This movie brings back the classic comic book conflicts between good and evil, best embodied in the character of Captain America. Captain America is a gentleman: he stands for the old-fashioned values and embodies the pride and patriotism of old veterans with a young spirit. He isn’t fresh and self-centered (like Iron Man); he serves his country first, in the name of God. Captain America has to be one of the most wonderful characters in this movie, because, as Phil Coulson says when Captain America asks if the stars and stripes are a bit old-fashioned, those stars and stripes are exactly what America needs right now, and a man like Captain America is exactly what the young men of America need to see and admire. One of my favorite scenes during the first part of the movie happens when Captain America is about to parachute out of the plane to help Iron Man find Thor (who just took off with Loki- too complicated to explain here), and the female pilot cautions Captain against going, saying “He’s [Thor's] practically a god.” Captain hesitates long enough to say: “There’s only one God, M’am, and I’m pretty sure He doesn’t dress like that.” A breath of fresh air in a world that is constantly placing personal power and pleasure in God’s place.
Another wonderful thing about this movie is it managed to portray a woman fighting alongside men without making a big deal out of her. Normally, when movies have these “woman among men” situations, the woman has to totally one-up all the male characters, while being obnoxious and in-your-face the whole time. But, the amazing Black Widow doesn’t ask for more attention, she doesn’t try to prove she is better than anyone else, she simply does her thing, and remains extremely humble throughout the whole movie. Also, just a side note, there’s a point when all of the superheroes are in a circle and an explosion causes all of the heroes to take cover. Captain America is the one Black Widow ducks behind, because he is already lifting up his shield to protect her. This is such a simple gesture, but I think it is underestimated. Most movies today are too obsessed with women’s lib to allow men to be knights in shining armor, so this one once again rises above typical Hollywood filth.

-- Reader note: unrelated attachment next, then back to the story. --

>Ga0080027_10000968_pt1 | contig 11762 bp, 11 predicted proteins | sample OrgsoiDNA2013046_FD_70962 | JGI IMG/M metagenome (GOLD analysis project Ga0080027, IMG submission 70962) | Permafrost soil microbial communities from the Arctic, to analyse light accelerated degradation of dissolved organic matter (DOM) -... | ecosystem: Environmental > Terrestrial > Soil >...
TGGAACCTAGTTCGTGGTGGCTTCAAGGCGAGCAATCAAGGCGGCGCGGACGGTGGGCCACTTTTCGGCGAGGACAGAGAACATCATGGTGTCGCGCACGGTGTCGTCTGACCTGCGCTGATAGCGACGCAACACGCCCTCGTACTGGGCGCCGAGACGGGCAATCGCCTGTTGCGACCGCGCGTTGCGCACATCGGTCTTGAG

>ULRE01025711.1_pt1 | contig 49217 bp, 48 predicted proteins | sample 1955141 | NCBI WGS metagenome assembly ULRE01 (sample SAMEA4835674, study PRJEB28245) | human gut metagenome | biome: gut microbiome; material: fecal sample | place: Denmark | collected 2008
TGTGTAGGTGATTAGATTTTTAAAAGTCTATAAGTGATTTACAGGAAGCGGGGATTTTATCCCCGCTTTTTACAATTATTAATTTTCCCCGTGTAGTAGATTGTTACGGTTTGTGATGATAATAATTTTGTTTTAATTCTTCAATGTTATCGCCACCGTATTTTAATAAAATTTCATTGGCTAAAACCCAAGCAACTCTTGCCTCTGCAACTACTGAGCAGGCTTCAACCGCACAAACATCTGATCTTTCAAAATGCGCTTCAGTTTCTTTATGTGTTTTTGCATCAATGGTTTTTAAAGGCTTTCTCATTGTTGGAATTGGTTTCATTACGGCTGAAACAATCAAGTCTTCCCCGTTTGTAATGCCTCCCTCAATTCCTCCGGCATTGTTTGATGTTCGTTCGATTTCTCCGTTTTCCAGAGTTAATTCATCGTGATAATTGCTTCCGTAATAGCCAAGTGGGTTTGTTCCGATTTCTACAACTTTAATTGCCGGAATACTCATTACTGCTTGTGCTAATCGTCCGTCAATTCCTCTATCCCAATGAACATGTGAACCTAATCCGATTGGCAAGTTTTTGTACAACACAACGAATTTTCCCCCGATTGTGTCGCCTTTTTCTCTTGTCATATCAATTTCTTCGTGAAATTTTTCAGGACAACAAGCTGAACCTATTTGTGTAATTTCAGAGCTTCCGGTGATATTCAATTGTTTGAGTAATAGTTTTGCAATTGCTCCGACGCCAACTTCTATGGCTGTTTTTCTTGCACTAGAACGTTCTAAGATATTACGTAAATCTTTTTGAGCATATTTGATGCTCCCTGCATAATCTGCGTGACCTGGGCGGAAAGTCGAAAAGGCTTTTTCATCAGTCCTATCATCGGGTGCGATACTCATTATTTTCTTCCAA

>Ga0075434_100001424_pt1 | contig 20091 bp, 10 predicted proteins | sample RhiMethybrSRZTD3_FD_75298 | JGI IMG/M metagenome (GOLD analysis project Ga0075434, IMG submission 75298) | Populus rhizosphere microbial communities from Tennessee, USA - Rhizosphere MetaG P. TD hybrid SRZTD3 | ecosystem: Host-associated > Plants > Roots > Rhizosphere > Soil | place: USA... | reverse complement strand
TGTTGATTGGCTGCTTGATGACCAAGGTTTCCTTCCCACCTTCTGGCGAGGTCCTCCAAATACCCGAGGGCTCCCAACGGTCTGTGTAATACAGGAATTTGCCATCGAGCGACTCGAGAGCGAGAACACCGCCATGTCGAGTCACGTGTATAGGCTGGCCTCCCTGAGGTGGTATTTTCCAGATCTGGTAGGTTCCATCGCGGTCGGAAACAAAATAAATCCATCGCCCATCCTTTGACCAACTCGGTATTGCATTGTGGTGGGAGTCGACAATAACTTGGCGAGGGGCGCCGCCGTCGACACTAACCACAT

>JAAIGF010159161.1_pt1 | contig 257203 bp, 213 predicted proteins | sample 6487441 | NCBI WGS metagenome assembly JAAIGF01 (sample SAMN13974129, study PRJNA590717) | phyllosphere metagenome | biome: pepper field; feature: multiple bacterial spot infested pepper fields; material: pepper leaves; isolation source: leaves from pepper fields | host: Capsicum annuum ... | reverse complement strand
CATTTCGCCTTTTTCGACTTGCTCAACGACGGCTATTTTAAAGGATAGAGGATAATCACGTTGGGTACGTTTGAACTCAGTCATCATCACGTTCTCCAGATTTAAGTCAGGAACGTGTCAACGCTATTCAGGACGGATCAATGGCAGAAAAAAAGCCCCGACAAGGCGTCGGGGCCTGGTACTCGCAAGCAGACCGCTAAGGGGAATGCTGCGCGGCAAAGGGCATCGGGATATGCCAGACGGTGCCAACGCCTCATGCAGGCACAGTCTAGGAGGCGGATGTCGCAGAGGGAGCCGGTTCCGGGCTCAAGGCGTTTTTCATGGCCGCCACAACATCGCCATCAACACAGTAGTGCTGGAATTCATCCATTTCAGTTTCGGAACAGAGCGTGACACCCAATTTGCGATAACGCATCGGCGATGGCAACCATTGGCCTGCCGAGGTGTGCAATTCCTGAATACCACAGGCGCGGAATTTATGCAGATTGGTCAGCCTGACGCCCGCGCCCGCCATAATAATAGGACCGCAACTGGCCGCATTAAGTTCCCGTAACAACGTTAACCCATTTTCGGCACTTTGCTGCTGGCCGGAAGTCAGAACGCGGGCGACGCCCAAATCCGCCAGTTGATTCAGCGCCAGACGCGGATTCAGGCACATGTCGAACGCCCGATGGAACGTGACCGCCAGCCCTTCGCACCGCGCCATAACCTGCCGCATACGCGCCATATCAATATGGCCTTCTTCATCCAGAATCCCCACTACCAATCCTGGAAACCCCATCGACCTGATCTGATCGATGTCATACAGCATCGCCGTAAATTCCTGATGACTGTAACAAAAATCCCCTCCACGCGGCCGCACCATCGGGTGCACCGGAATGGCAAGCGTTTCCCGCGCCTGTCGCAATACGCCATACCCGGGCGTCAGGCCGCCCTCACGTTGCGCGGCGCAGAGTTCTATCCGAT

Overall, I thoroughly enjoyed this film, and I am overjoyed that a movie with positive messages is reaching such a huge crowd of people. I hope this will start a trend for more of these movies, movies that depict evil as being self-centered and good as being selfless (for, after all, even Iron Man makes the ultimate sacrifice), and movies where good and evil are black and white, not shades of grey in between. I highly recommend going to see this movie, because if the film world sees that America likes to be reminded of what it means to stand for something truly worth fighting for, maybe we will begin to see more movies that encourage us to do so.
I’m going to end this post (which seems to be a bit all over the place) by saying that this movie did a wonderful job of showing that one does not need special powers to take a stand against evil, but that it does often take something bigger than all of us to finally put an end to it.
May God bless America!
I would like to thank Tito Edwards for including this post in his National Catholic Register post on June 6, 2012.